The Role of Student Feedback in Evaluating and Revising a Blended Learning Course

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Blended learning courses, which combine online coursework with face-to-face class sessions, are becoming a very popular form of course delivery in colleges and universities. This study provides a longitudinal analysis of data from 2001-2007 for a graduate level course in library and information science given through a combination of online, interactive television, and on campus class sessions. Student feedback was gathered via open-ended questions on surveys conducted within WebCT course management software. Data was analyzed to track student evaluations of course elements including textbooks, assignments, and delivery modes. Revisions were made and the success or failure of the changes evaluated through subsequent surveys. Advantages and disadvantages of this method are assessed.


Keywords: Blended Learning, Student Feedback, Student Satisfaction, Course Evaluation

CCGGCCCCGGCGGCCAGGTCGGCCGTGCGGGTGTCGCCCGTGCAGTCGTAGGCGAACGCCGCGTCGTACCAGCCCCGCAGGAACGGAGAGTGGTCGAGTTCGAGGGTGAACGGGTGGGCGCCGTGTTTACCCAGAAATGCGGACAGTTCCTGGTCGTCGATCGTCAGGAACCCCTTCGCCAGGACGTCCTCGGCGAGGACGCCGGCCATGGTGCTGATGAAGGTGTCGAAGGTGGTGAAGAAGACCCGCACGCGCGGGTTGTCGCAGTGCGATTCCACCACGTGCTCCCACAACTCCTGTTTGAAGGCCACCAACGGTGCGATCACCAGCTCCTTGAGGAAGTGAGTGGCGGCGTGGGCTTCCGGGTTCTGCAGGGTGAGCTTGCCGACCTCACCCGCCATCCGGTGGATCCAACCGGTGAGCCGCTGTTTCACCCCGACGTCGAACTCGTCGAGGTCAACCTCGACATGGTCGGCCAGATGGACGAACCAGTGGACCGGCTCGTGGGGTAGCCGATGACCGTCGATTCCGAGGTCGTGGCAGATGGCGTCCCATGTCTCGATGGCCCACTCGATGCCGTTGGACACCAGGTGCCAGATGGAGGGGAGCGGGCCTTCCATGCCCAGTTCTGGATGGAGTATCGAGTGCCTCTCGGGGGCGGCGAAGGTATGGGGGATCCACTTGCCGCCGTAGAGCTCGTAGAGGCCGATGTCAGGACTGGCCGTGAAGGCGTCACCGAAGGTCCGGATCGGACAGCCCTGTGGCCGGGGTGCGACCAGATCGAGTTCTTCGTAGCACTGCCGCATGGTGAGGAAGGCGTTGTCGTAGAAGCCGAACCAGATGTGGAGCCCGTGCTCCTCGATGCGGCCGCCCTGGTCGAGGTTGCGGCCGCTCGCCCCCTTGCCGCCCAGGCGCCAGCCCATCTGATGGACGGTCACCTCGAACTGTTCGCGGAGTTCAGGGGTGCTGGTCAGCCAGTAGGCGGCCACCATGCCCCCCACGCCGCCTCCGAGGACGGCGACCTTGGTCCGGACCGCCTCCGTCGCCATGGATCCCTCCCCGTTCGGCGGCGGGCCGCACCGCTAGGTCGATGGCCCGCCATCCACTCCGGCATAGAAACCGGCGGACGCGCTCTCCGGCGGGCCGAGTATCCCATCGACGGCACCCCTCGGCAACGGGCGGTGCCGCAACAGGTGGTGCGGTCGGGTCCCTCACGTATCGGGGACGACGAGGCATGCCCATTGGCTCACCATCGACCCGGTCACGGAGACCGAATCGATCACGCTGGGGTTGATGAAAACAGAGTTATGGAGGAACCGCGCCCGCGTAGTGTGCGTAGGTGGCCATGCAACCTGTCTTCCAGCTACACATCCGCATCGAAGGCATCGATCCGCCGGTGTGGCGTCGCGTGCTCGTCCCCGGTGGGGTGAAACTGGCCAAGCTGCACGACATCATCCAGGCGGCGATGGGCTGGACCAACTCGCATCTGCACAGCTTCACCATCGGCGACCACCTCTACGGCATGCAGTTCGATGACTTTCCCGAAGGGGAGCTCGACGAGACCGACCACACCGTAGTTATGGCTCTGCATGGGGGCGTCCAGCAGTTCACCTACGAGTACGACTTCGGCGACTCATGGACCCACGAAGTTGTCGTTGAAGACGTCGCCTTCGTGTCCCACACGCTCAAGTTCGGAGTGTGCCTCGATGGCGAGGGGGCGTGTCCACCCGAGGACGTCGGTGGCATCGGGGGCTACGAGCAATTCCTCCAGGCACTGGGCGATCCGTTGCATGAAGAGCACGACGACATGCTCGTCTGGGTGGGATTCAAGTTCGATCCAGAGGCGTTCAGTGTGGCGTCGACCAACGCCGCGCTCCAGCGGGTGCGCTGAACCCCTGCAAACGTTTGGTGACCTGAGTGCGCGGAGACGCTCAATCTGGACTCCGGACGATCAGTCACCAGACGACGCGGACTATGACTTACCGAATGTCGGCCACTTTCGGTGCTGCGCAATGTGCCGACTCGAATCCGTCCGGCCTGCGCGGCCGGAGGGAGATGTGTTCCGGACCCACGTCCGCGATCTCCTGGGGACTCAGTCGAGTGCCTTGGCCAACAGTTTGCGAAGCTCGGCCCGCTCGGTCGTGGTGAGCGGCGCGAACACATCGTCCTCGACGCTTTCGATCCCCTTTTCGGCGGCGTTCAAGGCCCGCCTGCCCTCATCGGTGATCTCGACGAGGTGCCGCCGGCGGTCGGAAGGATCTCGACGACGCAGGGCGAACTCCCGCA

Stream: Curriculum and Pedagogy; Student Learning, Learner Experiences, Learner Diversity
Presentation Type: Paper Presentation in English
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Prof. Linda Brew

Library Associate Professor, Bailey/Howe Library, University of Vermont
Burlington, VT, USA

Linda Brew is Library Associate Professor in Bailey/Howe Library at the University of Vermont, with a secondary appointment as Associate Professor in the College of Education and Social Services. She served as Coordinator of the School Library Media Studies Sequence, a six course structured curriculum designed to prepare Vermont educators for licensure as school library media specialists, from 1992-2007. Her research focuses on distance education and she created the blended learning template used by the course sequence since 1999. Her other interests include using a variety of media to teach the use of library resources. She is the principal author and editor of Teaching Technologies in Libraries: A Practical Guide.

Ref: L08P0585